Above all, Reb Avrohom was renowned for his
unparalleled dikduk beTorah uvemitzvos. An
initial example is that, although the minhag of
the other Rebbes in Poland was to daven nusach
Sefarad, R' Avrohom chose to use nusach
Ashkenaz, claiming that it was more correct.
As a baby in his crib, his mother noticed that he would
place both hands on his head and cry incessantly. His
mother suspected that her holy child wanted to cover
his head. A small hat was knitted to fit his head until
he grew old enough to wear a regular yarmulke and
this calmed the baby.
As he grew up he was extremely particular to follow the
Shulchan Oruch to the letter. Since it is written
that a person should not indulge in laughter, in
sadness over the churban Beis Hamikdosh, there
was never a sign of a joke on R' Avrohom's face.
Rabbi Meir Shapira zt"l related that R' Avrohom
would write the name Amolek on a paper and rub it
out once a day in fulfillment of the command to blot
out the memory of Amolek.
Rabbenu liked to have his coffee piping hot. Once, when
Rabbi Avrohom and his son were served a steaming cup,
the father drank and signaled to his son that he too
may drink. Rabbi Avrohom's son refrained, saying,
"Es kocht — it's boiling" (literally, it's
Rabbi Avrohom admonished him, "How can you say
something contrary to the Torah? The gemora says
that a kli sheini can't boil and you're saying
Subsequently, his son met the holy Rebbe of Kotsk. The
latter asked him to tell him a chidush from his
father, and the son related the above incident. "Nu!"
exclaimed the Rov of Kotsk in delight. "Who can be
compared to the Rov of Tchechenow, whose every limb is
So sensitive was Rabbi Avrohom to every nuance in the
Torah that all his powers of deduction and judgment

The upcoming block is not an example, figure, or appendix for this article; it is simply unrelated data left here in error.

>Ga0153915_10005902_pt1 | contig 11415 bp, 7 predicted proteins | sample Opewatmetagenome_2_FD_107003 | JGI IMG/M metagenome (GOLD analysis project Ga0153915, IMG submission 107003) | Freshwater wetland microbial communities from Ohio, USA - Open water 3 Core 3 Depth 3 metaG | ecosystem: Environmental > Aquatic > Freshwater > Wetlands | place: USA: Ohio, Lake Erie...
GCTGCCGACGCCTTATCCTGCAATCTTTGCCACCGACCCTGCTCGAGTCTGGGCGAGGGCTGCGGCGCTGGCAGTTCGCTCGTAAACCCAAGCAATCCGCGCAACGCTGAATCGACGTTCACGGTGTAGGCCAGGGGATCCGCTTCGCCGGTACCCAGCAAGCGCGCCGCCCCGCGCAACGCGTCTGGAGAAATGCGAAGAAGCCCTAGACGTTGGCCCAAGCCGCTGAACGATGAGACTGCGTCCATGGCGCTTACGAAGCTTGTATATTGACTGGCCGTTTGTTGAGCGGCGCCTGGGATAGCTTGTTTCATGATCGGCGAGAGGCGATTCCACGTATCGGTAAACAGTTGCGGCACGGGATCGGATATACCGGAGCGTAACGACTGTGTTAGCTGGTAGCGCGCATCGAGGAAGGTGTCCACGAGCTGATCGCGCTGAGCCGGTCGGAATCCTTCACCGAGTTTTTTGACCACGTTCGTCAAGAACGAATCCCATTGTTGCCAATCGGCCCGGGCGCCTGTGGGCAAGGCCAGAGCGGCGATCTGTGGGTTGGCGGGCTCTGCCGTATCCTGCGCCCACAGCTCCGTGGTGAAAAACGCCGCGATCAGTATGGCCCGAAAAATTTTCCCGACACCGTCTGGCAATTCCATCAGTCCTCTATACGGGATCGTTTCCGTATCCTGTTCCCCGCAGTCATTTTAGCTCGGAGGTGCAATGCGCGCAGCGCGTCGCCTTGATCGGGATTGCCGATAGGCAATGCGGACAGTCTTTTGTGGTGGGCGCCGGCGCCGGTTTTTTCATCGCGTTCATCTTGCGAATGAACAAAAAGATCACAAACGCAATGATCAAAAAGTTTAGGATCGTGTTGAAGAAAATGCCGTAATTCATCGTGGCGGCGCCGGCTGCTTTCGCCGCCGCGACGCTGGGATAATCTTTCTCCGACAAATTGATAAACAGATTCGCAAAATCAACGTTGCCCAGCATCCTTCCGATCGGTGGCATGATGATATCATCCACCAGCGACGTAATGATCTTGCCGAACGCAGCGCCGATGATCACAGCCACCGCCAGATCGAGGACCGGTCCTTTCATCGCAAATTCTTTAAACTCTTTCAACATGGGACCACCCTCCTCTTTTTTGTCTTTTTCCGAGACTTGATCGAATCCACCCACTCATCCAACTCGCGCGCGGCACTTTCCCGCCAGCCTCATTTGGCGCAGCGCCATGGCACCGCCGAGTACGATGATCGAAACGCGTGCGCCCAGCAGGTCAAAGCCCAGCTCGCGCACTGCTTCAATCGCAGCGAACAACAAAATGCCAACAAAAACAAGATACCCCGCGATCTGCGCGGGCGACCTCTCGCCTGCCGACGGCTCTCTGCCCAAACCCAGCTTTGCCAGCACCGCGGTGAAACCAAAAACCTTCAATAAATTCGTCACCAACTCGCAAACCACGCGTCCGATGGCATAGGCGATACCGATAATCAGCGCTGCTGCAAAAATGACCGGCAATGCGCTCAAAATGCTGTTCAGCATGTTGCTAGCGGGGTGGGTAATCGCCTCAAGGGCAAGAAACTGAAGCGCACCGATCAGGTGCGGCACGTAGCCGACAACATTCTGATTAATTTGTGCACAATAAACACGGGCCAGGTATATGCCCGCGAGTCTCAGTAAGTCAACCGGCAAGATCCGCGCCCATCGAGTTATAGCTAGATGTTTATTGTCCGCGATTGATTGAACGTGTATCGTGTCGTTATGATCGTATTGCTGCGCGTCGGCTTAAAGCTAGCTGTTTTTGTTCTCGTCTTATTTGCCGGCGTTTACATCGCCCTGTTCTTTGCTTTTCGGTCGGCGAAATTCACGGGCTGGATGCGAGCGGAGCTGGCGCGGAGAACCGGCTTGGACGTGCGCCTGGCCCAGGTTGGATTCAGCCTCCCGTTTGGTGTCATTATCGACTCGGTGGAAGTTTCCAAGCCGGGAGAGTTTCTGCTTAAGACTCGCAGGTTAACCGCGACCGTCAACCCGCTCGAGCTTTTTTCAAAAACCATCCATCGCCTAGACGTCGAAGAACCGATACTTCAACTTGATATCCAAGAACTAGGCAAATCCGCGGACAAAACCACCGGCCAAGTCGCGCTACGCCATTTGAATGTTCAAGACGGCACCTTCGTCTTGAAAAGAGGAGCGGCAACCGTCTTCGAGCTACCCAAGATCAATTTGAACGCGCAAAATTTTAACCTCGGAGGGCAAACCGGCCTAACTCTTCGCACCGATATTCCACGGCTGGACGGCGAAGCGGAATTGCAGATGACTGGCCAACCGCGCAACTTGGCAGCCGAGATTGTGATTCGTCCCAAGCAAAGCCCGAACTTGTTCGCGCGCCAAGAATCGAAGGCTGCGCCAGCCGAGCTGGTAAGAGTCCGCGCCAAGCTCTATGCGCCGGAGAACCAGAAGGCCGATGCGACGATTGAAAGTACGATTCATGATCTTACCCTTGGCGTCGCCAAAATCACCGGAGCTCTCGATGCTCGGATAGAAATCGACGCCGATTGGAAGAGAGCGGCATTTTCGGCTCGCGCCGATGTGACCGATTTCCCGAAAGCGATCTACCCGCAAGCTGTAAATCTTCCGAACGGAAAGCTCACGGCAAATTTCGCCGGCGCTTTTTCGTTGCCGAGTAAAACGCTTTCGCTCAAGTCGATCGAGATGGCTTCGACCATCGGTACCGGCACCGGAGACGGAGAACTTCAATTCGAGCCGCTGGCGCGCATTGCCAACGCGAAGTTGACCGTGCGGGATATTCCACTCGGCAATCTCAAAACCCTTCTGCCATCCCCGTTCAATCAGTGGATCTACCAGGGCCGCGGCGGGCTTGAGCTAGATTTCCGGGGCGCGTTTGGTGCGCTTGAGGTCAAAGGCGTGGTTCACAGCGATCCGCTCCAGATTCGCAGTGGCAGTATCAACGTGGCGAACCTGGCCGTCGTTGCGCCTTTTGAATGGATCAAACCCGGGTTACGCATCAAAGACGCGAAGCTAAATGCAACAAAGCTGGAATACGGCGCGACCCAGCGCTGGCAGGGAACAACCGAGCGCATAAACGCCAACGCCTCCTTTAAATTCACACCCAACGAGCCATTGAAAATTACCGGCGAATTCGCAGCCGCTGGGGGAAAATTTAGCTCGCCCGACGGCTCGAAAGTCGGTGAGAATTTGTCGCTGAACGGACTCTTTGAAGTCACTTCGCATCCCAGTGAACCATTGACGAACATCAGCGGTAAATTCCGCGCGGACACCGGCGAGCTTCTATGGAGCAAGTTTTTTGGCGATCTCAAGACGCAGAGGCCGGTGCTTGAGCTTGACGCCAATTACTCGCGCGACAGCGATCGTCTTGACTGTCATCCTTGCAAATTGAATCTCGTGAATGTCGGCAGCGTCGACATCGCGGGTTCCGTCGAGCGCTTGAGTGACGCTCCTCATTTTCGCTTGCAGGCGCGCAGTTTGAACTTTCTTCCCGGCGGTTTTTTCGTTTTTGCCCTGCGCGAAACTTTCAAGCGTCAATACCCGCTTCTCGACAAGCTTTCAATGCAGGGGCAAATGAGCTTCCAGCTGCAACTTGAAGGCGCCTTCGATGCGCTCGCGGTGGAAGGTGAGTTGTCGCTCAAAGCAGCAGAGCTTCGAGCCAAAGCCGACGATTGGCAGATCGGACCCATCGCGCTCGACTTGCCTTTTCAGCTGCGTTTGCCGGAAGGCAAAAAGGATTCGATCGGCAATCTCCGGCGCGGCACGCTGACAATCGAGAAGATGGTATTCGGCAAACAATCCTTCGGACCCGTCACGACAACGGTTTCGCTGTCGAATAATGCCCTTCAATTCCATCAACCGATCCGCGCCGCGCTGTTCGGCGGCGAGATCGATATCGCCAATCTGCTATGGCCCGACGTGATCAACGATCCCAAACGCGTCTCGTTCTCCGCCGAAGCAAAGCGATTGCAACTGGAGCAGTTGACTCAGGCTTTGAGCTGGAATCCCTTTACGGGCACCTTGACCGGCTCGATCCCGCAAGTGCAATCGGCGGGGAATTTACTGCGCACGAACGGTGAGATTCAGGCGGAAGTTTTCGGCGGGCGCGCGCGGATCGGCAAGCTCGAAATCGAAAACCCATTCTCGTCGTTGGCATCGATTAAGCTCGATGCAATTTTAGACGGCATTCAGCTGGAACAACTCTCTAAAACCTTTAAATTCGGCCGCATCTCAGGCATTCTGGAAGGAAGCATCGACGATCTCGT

went according to the Torah's criteria. A distinguished
gentleman brought his new son-in-law, a learned
talmid chochom, to Rabbenu in order to show the
Rebbe the chosson he had chosen for his daughter.
For a while, the Rabbi and the young man spoke on a
Torah topic. Then, in the course of the discussion, the
latter said, "But the Rambam differs from the
Immediately, Rabbeinu ended the conversation and showed
the man out. His father-in-law, eager to hear
compliments concerning his new son-in-law, went in to
Reb Avrohom in anticipation, but was sorely
disappointed. The Rebbe answered him with a few
monosyllables and then changed the subject.
The Chelkas Yoav tells us that only years later, when
this young man strayed from the correct path R"l,
did everyone understand R' Avrohom's lack of
The Amshinover Rebbe of America zt"l would
recount an amazing incident. Once on Rosh Hashana, the
ba'al tokei'a began to blow the shofar. Reb
Avrohom signaled to him that he didn't hear a sound.
With shofar in hand, the man moved closer to the
Rebbe and proceeded to blow again. Yet again Reb
Avrohom shook his head and put his hand to his ear to
signify that he was unable to hear the sounds of the
shofar. The matter was later looked into and it
was discovered that the man was not a pious and devout
Jew as everyone had thought him to be.
Rav Yisroel Yitzchok Riesman zt"l repeated a
story he had heard from his father. In Tchechenow it
was customary for the Rabbi to check the lungs of every
animal that was slaughtered. Once before Pesach when
Rabbi Avrohom was checking the lungs of an animals, he
commented, "Tzu shein (Too nice)." Because of the
unusual reaction, the Beis Din called in the
butcher. After probing, they found that the lungs were
from a firstborn calf whose mother had been sold before